PHIL RUSHTON: I'm not a lawyer. I think that's a good question. I think the question depends on whether or not you would like to see the charter of the ITU change. I know certain countries and certain sector members have different views. I won't tell you what mine is, but I think it depends whether or not you believe the ITU should have a formal role and whether or not on how that might relate to other institutions like IETF, IANA, going forward.

AUDIENCE SPEAKER: Formally, ITU can change their charter in 2014 on world telecommunications assembly. It's the first time.

AUDIENCE SPEAKER: I think that's actually answered my question.

PHIL RUSHTON: Any other questions?

PAUL RENDEK: I don't have a question. Thank you Phil. And we had a lovely discussion at lunch time over this and I'd like to thank you for coming here. I just wanted to add, maybe where we have had a presence and maybe where we can discuss our presence moving forward. Chris went to the CEPT meeting which is the European conference on posts and telecommunications administration, they are the body that's dealing with the ITRs, the European body. We were invited there as RIPE NCC, very warmly invited there, which was great. And of course we made sure that we would be there for any kind of of consultation that is they would have and we would bring those to the RIPE community as we would see fit as they'd be looking for expertise in particular areas. The other invitation we got was AfriNIC and the RIPE NCC was invited to the Arab WCIT preparatory meeting which takes place next week in Cairo. The Cairo national telecommunications and regulatory authority who is hosting that event provided us with a list of topics they wanted us to already prepare in order to give technical expertise into the meeting which would help them make decisions on deciding what they would do with their ITRs. So we have a presence in the Arab world.

Next week, there is a WCIT meeting in Geneva on Monday, Tuesday and Wednesday, and I will be attending that meeting, together with some of my colleagues from ARIN and I think also from APNIC will be present. So, we will also be seeing what's being discussed there. So we are looking at these regional areas. I am sure that our industry partners such as ISOC and the rest will also be there. We will naturally be working with them. So if any of you are interested in this, please, we are very happy to either get you in the process with us or put you in touch with who you need to be put in touch with, if we can. So... anyway, thank you very much, again, Phil for coming. Thank you.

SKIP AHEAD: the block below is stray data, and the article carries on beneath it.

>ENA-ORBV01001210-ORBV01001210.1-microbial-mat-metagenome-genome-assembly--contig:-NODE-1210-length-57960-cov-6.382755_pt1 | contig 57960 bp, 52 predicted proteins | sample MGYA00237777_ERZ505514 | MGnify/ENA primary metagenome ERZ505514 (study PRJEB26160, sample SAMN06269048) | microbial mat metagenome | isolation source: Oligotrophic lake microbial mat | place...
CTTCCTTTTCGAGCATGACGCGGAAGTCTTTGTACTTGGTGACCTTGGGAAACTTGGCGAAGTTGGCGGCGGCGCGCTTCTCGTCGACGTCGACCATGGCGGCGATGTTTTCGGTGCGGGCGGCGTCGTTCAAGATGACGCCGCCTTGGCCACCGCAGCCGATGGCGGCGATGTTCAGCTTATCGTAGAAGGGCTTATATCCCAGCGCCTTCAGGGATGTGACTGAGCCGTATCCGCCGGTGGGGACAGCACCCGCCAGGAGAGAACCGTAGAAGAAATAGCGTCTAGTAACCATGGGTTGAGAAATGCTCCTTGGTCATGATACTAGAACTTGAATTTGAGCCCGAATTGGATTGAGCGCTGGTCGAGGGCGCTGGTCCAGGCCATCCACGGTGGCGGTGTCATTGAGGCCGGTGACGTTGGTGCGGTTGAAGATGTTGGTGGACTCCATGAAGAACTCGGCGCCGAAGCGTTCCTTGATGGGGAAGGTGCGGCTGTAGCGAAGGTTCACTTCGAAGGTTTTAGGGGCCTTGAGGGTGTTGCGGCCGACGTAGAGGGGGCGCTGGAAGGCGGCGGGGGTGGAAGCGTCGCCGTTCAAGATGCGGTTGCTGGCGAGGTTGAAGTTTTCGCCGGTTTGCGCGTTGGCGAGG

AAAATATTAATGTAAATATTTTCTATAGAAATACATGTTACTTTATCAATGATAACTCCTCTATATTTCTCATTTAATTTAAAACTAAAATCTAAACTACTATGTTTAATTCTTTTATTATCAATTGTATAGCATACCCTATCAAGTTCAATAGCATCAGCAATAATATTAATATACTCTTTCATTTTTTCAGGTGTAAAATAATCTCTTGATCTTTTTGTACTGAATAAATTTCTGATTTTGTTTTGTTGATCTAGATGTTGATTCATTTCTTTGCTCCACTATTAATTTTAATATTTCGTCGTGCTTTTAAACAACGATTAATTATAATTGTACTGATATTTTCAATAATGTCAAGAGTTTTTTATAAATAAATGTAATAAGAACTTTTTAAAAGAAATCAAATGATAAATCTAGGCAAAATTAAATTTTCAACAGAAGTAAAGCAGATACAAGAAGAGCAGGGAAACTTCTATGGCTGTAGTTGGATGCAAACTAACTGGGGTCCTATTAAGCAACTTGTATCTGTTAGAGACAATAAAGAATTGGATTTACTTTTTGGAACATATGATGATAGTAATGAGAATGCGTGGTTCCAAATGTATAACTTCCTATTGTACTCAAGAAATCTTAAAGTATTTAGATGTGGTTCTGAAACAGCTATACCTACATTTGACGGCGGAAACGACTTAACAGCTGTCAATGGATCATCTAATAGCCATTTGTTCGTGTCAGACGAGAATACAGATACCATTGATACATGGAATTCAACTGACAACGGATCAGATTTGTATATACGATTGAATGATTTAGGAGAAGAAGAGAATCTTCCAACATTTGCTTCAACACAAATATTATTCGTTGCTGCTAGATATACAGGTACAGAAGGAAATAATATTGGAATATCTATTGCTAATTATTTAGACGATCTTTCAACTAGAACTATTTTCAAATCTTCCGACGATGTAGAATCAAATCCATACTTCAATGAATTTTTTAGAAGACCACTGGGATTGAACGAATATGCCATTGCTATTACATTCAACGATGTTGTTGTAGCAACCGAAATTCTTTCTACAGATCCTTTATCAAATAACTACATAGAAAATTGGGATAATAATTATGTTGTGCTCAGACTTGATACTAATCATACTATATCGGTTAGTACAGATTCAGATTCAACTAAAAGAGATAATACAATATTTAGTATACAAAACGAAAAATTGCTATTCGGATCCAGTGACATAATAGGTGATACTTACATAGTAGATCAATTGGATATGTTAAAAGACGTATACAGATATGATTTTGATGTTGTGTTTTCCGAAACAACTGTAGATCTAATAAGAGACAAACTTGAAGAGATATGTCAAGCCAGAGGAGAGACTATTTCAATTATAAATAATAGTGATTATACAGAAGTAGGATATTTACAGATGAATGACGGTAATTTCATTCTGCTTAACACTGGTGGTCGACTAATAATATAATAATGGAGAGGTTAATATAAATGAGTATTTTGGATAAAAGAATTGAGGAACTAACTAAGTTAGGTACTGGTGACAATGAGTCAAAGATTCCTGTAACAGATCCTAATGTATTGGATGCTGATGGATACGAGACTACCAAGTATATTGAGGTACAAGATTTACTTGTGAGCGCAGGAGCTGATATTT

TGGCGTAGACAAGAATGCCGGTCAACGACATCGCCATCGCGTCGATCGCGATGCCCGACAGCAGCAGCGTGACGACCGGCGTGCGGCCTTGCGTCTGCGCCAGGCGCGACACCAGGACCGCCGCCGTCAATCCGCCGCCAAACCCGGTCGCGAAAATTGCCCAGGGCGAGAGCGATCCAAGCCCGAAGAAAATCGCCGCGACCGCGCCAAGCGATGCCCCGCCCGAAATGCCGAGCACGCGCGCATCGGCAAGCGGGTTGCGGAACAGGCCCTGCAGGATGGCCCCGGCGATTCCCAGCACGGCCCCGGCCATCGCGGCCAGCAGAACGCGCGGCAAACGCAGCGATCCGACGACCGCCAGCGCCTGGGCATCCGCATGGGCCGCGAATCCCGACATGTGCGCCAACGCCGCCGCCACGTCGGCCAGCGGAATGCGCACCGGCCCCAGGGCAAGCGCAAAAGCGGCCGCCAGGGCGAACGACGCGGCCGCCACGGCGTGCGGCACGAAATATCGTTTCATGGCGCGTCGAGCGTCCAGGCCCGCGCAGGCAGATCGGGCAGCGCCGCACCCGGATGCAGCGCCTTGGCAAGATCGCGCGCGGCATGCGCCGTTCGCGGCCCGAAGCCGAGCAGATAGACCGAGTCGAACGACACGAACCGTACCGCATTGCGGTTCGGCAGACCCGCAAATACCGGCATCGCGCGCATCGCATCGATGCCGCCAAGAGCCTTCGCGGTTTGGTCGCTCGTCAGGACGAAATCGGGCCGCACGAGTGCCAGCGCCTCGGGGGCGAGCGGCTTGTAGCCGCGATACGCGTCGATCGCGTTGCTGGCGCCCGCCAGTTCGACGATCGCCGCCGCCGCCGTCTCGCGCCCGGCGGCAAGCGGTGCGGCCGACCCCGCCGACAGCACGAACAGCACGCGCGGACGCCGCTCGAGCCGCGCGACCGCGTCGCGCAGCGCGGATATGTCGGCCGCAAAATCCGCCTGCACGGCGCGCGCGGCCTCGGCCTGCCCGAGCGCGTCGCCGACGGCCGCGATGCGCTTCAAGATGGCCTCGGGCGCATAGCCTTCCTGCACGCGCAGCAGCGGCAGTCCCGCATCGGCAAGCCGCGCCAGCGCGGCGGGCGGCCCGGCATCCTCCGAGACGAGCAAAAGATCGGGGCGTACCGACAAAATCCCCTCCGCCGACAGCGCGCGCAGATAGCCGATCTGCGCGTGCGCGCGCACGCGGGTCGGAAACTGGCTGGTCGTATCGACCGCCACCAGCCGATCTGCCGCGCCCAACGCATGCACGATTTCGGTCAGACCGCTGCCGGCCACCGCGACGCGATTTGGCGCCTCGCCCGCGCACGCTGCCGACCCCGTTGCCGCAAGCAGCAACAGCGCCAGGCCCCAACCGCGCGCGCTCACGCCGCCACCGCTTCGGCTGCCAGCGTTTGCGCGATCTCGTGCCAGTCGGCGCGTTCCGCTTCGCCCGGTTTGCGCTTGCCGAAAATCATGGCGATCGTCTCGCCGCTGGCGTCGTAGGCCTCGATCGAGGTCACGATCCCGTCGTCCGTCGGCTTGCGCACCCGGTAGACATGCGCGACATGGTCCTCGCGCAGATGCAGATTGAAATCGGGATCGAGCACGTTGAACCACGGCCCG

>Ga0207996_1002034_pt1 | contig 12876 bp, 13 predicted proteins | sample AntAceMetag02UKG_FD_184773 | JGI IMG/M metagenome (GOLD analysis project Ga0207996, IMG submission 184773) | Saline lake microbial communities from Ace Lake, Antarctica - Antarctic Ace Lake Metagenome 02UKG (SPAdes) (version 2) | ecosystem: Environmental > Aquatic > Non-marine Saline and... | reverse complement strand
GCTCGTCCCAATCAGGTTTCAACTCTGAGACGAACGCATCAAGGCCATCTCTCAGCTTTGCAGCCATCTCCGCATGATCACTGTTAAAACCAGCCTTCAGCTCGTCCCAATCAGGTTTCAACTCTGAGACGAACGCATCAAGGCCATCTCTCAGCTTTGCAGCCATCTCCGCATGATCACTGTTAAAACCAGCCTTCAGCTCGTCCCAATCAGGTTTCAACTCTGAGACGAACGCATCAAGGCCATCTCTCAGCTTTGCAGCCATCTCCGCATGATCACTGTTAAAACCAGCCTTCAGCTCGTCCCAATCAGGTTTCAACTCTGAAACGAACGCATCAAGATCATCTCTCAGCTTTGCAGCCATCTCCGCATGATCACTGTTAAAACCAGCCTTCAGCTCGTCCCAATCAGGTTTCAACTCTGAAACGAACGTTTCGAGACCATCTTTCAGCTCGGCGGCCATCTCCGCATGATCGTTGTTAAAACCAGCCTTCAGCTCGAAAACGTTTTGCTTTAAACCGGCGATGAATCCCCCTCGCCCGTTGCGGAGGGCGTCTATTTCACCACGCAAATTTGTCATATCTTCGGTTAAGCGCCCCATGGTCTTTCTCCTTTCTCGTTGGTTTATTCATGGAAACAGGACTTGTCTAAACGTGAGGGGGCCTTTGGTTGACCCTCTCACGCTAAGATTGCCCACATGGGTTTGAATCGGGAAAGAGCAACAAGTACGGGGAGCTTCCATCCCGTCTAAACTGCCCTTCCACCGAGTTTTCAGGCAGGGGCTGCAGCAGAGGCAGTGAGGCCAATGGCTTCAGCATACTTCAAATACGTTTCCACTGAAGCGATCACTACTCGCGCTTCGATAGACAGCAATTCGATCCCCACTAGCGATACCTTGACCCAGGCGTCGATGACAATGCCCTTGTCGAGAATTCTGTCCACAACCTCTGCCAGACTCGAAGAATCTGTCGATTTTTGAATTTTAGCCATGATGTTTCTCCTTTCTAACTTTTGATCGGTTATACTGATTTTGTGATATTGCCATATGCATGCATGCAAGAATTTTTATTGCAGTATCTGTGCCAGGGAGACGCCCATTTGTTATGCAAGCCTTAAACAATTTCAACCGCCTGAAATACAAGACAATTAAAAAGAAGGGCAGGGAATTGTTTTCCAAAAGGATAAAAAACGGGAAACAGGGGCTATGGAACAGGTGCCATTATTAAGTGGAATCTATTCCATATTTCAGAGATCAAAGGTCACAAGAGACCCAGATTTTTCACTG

CHAIR: Thank you. Rudiger is our next speaker.

RUDIGER MARTIN: Hello everybody. My name is Rudiger Martin and I am coming from the European Commission and since the European Commission is a big, big organisation, and I realise while talking to some people here, that it's never quite really clear who is who and who is doing what. I will invest some amount of my time on my slides here to really make clear what part of the organisation I am representing and what part I am talking about.

So, as you can see here on my starting slide, I am coming from a unit called "Future Networks" within the director general information society and media.

All right, I will go through those slides fairly quickly. Actually, when prepping for the talk here I wasn't really so sure how much I could assume that people present here know what European research funding is about and how much they don't know. While talking to different people over the last time I realised that the amount of knowledge around is very, very different. So I decided to go back to the very basics and briefly browse through where I'm coming from and what it is. It is something call the EU research framework programme 7 which started in 2007 and will end in 2014 and which had a total funding or had a total funding of 15 .5 billion euros in the the process of that time. This huge programme is subdivided into specific programme. Like cooperation, ideas, people, capacities and Euroton and the JRC. I am actually talking about the specific programme: Cooperation.

While I am telling you where I am coming from, what part of the programme I am talking about, I also kind of interleave certain facts about our projects, such as who can participate in our projects, any undertaking university or research centre or other legal entity well established in associated member state or country or third country. What do those projects like like? There is a minimum consortium size, three independent legal entities from three different EU member states or associated countries.

All right. So, cooperation: That's what we are talking about.
Within the specific programme cooperation programme there are different themes. It's not very important for you to know what those themes are. What, however, is interesting for you to know is that I'm coming from the ICT part, which is the biggest part in this programme and here is the basic project fact 2. Who can get funding in such a programme or in such a project?

Well, in short, legal entities from member States and associated countries, and only exceptionally third countries like, special I think could he countries.